Daily Courier Article & Review

Kelowna nurse shares her battle with depression


Escaping the Rabbit Hole: My Journey Through Depression,” is now available on Amazon.
Kelowna nurse Tracey Maxfield admits it took courage to release her book, “Escaping the Rabbit Hole: My Journey Through Depression”.

“It was enormous, I still question myself,” she said.

“It’s very raw and uncensored with excerpts from my journal — my suicide plan, my suicide attempt. It really shows what I went through and how I tried to move forward every day.

“I thought it was very important to put it in a book because too many people still stereotype depression. Just because you walk and talk and look normal doesn’t mean you’re not battling demons in the brain.”

The book was launched earlier this month and reviews have been positive. At the moment, it sells only on Amazon and through her website. Her motive behind writing was to help others.

The material, she said, isn’t as heavy as it sounds.

“It’s easy to read. There’s lots of illustrations of how I felt at that time. There are parts that are very difficult, but there is humour — I’m a Brit. Surprisingly, there are a lot of funny parts. Everything moves towards hope.

“Of all the books I’ve read on depression, hardly any of them mention the physical pain that’s involved. It’s not just dealing with everything in your head, it’s the entire body. You can hardly move, the pain is so bad. You are weighted down, can hardly get out of bed and you’re struggling to walk.” No names are mentioned in the book. Maxfield has 35 years of experience in the healthcare field. She is certified in gerontology and dementia care and is a passionate dementia advocate and educator. She has written articles about dementia in the column “Dementia Aware: what you need to know:, featured on Castanet and TheScrutinizer.org. She is also a regular guest on Peter Rosenberger’s show “Caregivers with Hope” on WLAC and iHeart Radio in Nashville.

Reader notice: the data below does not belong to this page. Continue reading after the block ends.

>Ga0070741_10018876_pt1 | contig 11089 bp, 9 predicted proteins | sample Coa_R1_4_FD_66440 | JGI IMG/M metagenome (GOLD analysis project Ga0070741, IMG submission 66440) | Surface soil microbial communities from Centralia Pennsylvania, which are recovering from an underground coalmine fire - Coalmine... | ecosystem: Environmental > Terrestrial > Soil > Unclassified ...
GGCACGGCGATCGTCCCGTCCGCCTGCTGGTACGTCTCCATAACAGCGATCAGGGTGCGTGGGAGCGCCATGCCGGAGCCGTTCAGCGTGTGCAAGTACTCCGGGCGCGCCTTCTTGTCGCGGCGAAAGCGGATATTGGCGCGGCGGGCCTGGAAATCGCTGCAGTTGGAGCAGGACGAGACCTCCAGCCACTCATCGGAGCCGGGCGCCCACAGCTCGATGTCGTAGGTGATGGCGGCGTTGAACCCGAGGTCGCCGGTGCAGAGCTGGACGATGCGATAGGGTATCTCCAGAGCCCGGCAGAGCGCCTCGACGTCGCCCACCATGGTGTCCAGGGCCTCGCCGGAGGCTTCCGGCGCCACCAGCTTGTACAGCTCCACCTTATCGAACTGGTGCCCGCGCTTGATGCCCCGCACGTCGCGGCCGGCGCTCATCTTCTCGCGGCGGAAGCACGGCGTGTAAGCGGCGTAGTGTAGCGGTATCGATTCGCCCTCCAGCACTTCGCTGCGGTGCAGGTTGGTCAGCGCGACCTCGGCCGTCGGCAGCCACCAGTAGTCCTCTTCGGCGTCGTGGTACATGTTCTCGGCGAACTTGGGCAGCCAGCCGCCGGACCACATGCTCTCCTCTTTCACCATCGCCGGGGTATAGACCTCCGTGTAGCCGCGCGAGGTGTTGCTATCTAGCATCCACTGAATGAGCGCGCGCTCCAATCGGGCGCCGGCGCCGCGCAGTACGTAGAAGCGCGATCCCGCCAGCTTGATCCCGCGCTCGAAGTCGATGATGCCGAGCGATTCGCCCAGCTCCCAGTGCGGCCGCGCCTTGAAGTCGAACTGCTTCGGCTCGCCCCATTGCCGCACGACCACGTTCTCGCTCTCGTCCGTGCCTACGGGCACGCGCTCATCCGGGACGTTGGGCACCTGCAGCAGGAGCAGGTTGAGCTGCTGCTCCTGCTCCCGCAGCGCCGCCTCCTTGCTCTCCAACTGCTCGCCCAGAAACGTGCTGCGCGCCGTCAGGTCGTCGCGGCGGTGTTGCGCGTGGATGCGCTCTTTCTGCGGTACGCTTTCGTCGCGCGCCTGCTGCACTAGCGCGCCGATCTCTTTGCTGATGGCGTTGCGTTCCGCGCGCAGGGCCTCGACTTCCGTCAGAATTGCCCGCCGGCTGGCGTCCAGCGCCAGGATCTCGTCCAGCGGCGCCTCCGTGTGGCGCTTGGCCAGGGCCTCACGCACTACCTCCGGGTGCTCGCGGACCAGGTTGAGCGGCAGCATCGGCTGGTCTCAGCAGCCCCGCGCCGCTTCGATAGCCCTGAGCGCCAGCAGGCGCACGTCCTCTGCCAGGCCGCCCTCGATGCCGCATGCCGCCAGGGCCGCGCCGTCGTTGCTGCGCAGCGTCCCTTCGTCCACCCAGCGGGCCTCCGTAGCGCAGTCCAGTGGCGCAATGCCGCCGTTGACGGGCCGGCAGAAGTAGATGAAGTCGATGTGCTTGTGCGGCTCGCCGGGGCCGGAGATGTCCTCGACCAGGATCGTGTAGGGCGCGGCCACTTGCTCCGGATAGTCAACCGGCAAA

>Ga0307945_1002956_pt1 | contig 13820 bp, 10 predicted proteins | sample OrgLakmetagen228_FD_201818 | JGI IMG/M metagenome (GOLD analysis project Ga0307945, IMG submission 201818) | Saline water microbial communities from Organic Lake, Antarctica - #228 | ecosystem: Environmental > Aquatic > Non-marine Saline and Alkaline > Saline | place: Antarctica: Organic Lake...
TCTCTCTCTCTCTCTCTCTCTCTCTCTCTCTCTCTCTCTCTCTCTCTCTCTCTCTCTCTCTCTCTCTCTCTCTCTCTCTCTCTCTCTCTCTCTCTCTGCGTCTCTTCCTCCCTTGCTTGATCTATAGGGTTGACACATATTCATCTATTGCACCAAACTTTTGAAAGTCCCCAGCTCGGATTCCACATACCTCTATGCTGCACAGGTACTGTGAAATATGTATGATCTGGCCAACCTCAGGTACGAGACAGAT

Her first episode of clinical depression occurred in her 20s and she’s lived with chronic depression ever since. However, nothing prepared her for the acute depressive episode she experienced in 2015.

After enduring years of intense workplace stress, harassment and bullying, she plummeted into an abyss of darkness, hopelessness and despair the likes of which she had never experienced before.

Encouraged by a psychologist, Maxfield started a blog to better help her friends understand her depression.

Born in Wales, she moved to Canada in 1987 and now makes her home in Kelowna.

On the net: traceymaxfield.com.

Related Articles

Engage Educate Empower episode 5 with Michael Giresi

Mike Giresi, Director of Clinical Development at Family First Adolescent Services Mike found his passion for helping others through his own journey of healing and recovery. He started his career in the mental health field working with adult clients who suffered from complex trauma and PTSD, as well as chemical

Read More »

Dementia and Falls

Dementia Aware: what you need to know about falls risk in people with dementia   Falls are a major reason why many older people lose independence and mobility, and people with dementia have twice the risk of falling compared to people without dementia. Falls can result in fractures to limbs

Read More »
Mental Health
Tracey Maxfield

Seasonal Affective Disorder (SAD) in Children and Teenagers

Seasonal Affective Disorder (SAD) or winter depression as it is also known, is a form of depression that follows a season pattern and appears and disappears at the same time each year. SAD appears when winter approaches and daylight hours become shorter and when spring returns and days become longer,

Read More »

15 best exercises for depression and anxiety by Petrolene Le Roux

Anxiety was barely known as an illness before the 19th century.  Anxiety is caused by worrying about the future.  Depression is a prolonged state of sadness because of past events and experiences. Most people experience anxiety or depression at some point in their lives.  Many physicians prescribe mental and physical exercises to improve a patient’s state of mind.

Read More »

Dementia and the Senses

Dementia Aware: What you need to know about dementia’s effect on the five senses   As we age, many different changes occur in the body, including changes in the sensory organs that enable us to see, to hear, to touch, to smell and to taste. With some modifications to the

Read More »